QUICK DISCUSSION QUESTION:   How do we describe and measure each of the four dimensions?

Suggested Response: Length is described as a measure of distance, e.g., "one meter." Length and width together describe the area of an object by squaring, as in "two square meters." We describe the volume of an object by adding depth and by referring to the measure as cubic, for example "one cubic centimeter." Time is expressed in seconds, minutes, hours, days, years, etc. We have only a very limited vocabulary with which to express time along with the three spacial dimensions. When referring to the movement of an object we describe it as moving at a certain distance (the first spacial dimension) per unit of time, such as "two meters per second."


    Discussion Questions:

    1.  See Discussion Questions for Use With any Film that is a Work of Fiction.

    2.  Is time properly classified as a dimension such as length, width, and depth, or is it something intrinsically different?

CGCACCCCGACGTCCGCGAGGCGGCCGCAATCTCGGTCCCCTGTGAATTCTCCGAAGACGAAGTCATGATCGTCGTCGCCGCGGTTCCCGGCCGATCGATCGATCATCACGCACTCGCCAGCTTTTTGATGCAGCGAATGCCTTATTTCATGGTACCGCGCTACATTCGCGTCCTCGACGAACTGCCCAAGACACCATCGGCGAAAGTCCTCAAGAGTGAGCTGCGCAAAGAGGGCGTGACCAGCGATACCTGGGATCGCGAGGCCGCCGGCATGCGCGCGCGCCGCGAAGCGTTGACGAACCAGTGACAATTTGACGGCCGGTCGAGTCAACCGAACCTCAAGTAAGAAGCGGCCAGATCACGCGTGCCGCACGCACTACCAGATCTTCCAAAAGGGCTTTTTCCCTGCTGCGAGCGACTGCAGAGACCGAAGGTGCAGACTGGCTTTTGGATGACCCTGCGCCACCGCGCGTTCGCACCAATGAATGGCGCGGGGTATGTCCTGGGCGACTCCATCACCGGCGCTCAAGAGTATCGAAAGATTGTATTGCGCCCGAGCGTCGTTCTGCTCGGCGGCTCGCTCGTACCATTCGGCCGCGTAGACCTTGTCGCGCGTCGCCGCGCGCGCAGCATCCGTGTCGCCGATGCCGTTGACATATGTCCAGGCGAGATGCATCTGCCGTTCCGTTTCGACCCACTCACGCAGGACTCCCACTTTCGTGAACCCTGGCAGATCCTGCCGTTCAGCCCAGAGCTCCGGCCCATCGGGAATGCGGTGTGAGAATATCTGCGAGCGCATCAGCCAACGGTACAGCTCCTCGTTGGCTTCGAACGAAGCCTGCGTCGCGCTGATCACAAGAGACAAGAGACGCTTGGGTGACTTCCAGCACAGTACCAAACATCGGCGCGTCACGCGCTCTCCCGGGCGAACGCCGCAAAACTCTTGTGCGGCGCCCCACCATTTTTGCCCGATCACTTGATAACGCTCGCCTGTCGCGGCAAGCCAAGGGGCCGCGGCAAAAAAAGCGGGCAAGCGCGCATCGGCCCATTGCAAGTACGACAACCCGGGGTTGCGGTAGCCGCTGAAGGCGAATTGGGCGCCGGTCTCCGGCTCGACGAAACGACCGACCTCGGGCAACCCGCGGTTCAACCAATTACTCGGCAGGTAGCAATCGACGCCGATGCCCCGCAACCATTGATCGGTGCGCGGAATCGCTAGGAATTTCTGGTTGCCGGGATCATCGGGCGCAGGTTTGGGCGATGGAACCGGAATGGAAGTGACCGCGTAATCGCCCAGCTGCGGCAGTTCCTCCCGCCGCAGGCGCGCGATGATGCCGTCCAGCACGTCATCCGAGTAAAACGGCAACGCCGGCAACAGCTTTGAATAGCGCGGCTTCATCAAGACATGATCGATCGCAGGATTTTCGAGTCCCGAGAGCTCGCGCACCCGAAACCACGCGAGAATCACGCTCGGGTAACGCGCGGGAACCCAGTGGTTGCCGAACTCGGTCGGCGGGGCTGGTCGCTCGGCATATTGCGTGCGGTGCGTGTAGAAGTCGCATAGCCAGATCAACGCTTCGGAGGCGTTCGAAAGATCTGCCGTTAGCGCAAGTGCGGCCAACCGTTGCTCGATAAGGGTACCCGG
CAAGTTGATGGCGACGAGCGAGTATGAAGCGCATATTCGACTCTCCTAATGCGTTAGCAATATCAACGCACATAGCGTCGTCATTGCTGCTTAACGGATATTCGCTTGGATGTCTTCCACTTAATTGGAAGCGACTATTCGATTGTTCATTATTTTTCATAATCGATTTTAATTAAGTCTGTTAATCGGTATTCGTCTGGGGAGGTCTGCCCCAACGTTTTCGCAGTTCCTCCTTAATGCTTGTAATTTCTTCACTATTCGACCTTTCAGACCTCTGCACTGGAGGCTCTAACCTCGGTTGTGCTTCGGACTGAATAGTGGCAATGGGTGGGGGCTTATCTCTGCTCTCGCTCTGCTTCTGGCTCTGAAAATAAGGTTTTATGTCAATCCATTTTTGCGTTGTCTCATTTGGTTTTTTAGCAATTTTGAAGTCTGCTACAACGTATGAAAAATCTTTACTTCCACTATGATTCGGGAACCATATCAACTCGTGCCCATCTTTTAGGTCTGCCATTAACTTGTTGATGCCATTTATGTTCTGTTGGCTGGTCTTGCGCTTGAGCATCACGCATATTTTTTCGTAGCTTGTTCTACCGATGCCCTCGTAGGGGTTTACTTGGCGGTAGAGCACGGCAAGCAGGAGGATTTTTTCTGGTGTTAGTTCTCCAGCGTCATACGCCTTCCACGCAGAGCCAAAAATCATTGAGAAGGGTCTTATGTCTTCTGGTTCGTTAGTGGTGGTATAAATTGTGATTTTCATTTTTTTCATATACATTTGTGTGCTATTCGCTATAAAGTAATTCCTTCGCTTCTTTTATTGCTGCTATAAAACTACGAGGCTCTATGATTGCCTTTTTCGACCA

3.  If there were to be a fifth dimension, what would it be?

    4.  What is a common measure that we use almost every day which involves the fourth dimension? Suggested Response: Travel in kilometers per hour.

    5.  What, if anything, did you find wrong with the Eloi society?

    6.  What difficulties do you think George would find in his effort to help the Eloi when he went back to their time?

    7.  Which three books would you have brought with you if you were going to stay with the Eloi in their time?

    8.  If you had the chance to travel forward in time, would you do it? Would you stay or just visit?

    9.  If you had the chance to travel backward in time, which period would you visit first? Why?

    10.  If our society suffered a nuclear holocaust, what do you think the society of the survivors would be like?

Select questions that are appropriate for your students.